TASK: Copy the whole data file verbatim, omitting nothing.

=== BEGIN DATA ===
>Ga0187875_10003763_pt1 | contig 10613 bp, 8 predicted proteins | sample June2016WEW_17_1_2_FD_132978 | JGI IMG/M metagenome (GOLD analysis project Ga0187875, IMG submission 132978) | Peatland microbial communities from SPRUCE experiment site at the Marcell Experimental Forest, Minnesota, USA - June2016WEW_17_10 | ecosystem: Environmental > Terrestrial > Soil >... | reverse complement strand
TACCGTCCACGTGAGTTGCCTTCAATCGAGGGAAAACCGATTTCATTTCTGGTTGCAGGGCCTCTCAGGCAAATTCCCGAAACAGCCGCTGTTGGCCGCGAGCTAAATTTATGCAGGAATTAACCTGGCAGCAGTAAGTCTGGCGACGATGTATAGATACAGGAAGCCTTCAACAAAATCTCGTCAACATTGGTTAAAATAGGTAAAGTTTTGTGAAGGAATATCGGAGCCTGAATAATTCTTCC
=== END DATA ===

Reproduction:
>Ga0187875_10003763_pt1 | contig 10613 bp, 8 predicted proteins | sample June2016WEW_17_1_2_FD_132978 | JGI IMG/M metagenome (GOLD analysis project Ga0187875, IMG submission 132978) | Peatland microbial communities from SPRUCE experiment site at the Marcell Experimental Forest, Minnesota, USA - June2016WEW_17_10 | ecosystem: Environmental > Terrestrial > Soil >... | reverse complement strand
TACCGTCCACGTGAGTTGCCTTCAATCGAGGGAAAACCGATTTCATTTCTGGTTGCAGGGCCTCTCAGGCAAATTCCCGAAACAGCCGCTGTTGGCCGCGAGCTAAATTTATGCAGGAATTAACCTGGCAGCAGTAAGTCTGGCGACGATGTATAGATACAGGAAGCCTTCAACAAAATCTCGTCAACATTGGTTAAAATAGGTAAAGTTTTGTGAAGGAATATCGGAGCCTGAATAATTCTTCC